The Rapid Changes Brought Into Banking Due To DigitalizationMay 17, 2018
We have well and truly arrived into the digital era, and every facet of our lives is seeing change on a scale never seen or imagined before. People are buying clothes, ordering food, booking tickets, conducting meetings with colleagues or clients and doing so much more in a remote, digitized way. The modes of communication have changed beyond recognition in today’s age. Just like all these sectors, the banking and financial services industry has also been hit by digitization. Transactions, compliance, and customer acquisition are just a few of the banking activities that are now digitized and done in ways very different from how they were being done half a decade ago. Let us look at some areas where change is upon us, and also look at what bankers need to be doing to adapt to this change seamlessly.
New Customer Acquisition
Gone are the days when multiple visits to bank branches would be required in order to open a new account or create a deposit. Numerous forms were filled up and several documents and signatures were needed, and it used to take weeks, if not months before a new account was opened and operable. Today, bank officials can go to a customer’s premises with just a smartphone and initiate the process of account opening. Every document gets scanned there, and details are input directly into the device. The account gets opened either the same day or within a few days at most. Potential customers can also download the app of the bank and initiate the account opening process by themselves.
Artificial intelligence and machine learning have begun to be used in a big way to ensure the bank’s compliance with regulatory requirements. Fraud, Risk, and Money Laundering are some of the areas where artificial intelligence is being used to detect patterns in banking activity of clients or to detect unnatural activity in order to forecast possible fraud. The regular compliance reporting and vetting of transactions for risk are also being automated to a large extent. What this does is to reduce the risk of human error, and it also reduces the chance of a particular bank official taking an individual judgement which could be biased.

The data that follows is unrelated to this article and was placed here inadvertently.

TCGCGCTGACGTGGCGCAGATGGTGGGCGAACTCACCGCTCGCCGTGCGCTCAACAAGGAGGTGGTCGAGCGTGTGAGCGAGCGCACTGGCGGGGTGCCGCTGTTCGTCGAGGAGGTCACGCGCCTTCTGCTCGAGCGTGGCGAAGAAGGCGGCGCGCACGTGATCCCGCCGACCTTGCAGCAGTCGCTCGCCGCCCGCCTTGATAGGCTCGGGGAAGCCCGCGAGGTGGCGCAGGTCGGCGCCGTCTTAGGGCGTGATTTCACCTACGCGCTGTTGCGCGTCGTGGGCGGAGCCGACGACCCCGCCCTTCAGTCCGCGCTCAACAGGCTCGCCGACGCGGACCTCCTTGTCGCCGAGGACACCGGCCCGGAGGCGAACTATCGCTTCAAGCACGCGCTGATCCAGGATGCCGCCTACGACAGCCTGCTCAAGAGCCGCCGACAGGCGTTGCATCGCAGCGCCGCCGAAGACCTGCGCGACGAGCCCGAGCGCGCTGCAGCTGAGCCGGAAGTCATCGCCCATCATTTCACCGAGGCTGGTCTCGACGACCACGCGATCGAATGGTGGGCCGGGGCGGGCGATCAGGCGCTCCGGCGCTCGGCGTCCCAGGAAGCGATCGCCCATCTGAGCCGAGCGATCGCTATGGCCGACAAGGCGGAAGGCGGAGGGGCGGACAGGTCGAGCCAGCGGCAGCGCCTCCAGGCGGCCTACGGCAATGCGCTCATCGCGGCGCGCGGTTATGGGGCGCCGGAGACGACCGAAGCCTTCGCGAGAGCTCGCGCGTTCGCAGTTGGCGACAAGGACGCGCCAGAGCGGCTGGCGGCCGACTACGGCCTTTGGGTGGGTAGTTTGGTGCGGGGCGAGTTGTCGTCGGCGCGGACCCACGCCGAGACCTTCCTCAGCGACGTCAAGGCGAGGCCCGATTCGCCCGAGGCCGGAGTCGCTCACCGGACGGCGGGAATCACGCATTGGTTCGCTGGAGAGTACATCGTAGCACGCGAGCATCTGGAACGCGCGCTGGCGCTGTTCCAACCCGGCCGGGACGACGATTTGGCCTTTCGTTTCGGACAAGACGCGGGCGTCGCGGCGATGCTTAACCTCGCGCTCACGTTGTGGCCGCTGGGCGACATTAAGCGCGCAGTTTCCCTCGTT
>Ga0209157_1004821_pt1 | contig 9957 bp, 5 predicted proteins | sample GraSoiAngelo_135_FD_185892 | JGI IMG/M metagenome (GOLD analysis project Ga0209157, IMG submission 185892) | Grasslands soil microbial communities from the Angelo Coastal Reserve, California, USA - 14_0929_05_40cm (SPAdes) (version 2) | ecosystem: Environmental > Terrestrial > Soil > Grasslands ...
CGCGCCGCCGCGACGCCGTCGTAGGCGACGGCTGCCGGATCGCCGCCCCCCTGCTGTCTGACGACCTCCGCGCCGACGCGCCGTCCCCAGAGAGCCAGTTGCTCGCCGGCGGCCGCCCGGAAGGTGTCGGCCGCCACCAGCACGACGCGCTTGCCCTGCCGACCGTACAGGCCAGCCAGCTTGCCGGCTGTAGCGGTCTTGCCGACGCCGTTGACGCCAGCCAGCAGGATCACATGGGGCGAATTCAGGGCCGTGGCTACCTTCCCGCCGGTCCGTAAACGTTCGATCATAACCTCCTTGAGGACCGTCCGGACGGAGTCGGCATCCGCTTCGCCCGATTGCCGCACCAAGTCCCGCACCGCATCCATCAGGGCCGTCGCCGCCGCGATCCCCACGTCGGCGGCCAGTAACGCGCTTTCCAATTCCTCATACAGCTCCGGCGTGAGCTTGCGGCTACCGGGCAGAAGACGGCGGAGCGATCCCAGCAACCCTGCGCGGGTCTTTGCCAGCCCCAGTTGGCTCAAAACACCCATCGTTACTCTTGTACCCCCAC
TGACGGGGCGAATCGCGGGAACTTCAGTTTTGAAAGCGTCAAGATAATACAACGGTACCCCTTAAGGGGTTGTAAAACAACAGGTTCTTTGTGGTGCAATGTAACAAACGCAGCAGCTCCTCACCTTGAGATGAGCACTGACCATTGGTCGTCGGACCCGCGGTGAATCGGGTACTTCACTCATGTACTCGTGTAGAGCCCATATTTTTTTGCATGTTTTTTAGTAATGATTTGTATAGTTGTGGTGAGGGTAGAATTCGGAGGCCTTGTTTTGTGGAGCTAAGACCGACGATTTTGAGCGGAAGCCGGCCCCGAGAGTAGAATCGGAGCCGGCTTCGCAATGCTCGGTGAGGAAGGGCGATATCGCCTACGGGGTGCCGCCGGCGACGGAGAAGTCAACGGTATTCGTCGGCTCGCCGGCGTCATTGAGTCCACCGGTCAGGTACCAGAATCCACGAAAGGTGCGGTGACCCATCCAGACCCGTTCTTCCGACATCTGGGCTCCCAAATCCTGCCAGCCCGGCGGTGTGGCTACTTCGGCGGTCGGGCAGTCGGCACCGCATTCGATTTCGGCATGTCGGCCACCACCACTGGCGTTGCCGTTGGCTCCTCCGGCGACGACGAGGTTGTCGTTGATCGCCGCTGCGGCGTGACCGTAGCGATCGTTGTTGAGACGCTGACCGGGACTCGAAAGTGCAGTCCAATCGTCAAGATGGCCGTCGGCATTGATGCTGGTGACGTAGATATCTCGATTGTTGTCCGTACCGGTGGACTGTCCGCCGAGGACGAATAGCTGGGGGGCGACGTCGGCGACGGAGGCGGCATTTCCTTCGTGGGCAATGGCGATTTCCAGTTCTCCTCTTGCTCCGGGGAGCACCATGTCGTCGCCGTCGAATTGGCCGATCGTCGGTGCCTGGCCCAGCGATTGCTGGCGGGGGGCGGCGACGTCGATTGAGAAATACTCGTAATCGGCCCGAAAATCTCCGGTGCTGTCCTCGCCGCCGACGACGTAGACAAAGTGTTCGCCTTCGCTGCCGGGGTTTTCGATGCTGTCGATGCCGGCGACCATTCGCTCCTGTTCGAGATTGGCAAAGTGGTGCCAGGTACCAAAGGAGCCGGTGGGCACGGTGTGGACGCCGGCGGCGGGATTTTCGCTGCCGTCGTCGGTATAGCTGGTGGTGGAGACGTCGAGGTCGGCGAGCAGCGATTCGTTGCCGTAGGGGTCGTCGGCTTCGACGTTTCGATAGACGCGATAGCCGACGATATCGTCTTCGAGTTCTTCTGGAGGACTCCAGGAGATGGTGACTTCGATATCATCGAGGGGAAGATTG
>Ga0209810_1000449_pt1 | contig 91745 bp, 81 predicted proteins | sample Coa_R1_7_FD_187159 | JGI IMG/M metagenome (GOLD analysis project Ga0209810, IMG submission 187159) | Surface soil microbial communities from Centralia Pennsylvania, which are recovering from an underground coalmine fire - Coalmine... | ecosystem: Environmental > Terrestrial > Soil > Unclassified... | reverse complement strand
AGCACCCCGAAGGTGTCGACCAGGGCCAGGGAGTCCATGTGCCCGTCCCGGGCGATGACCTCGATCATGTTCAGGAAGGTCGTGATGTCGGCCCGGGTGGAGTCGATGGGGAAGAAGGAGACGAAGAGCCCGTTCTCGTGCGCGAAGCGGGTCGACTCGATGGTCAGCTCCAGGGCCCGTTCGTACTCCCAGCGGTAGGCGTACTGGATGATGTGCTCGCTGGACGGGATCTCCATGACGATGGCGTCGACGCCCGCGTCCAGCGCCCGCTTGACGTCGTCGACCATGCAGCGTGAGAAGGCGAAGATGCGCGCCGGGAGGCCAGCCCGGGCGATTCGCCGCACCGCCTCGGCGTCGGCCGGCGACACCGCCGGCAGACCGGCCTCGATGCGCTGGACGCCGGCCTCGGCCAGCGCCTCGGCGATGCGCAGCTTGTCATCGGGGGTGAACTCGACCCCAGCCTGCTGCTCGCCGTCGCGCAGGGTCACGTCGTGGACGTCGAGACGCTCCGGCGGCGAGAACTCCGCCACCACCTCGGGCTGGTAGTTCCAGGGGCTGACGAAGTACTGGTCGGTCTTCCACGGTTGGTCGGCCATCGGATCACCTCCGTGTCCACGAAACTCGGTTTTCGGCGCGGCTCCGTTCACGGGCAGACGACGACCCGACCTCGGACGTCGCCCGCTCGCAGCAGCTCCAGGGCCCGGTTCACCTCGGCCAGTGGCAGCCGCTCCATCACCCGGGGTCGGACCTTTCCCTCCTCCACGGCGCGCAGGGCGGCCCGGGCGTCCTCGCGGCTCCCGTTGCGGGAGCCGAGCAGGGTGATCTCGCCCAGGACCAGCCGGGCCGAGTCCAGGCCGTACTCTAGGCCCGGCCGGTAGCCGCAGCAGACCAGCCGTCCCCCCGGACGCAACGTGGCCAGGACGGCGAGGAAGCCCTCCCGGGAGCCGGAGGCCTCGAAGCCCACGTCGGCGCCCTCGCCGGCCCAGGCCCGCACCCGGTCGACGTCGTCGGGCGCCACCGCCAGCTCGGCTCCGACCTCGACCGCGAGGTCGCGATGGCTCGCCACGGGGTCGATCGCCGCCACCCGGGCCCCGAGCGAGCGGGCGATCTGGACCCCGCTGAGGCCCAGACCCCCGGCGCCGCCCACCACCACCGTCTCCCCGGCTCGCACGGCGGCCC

Banks actively discourage clients from visiting banks to carry out their regular banking transactions. Banks now have apps where regular transactions like transfers, cheque book requests, submission of compliance forms, and even requests for address change can be done remotely through the app or through internet banking. This also frees up bank employees for more productive work, and a contrarian point of view says that this paves the way for reduction of manpower.
These were just three examples of how digitization has changed the way we bank. But the change affects not only customers of the bank. It also changes the way bank employees go about their business. As banks grapple with the challenges of coping with these changes, some of their employees who have been in banking for a decade or two are finding it a big challenge to adapt their working style to the new requirement. The leaders at these banks need to sensitize the earlier employees and take them along on this journey of change. A few decades back, when computers began to be used by all bank employees, a similar churn had been noticed among employees who had so far been used to maintaining the ledgers in hard copy. Those who could adapt and train themselves did survive, while the rest perished. Similarly, the bank employees of today would need to be completely attuned to the digital way of doing business with the bank’s customers.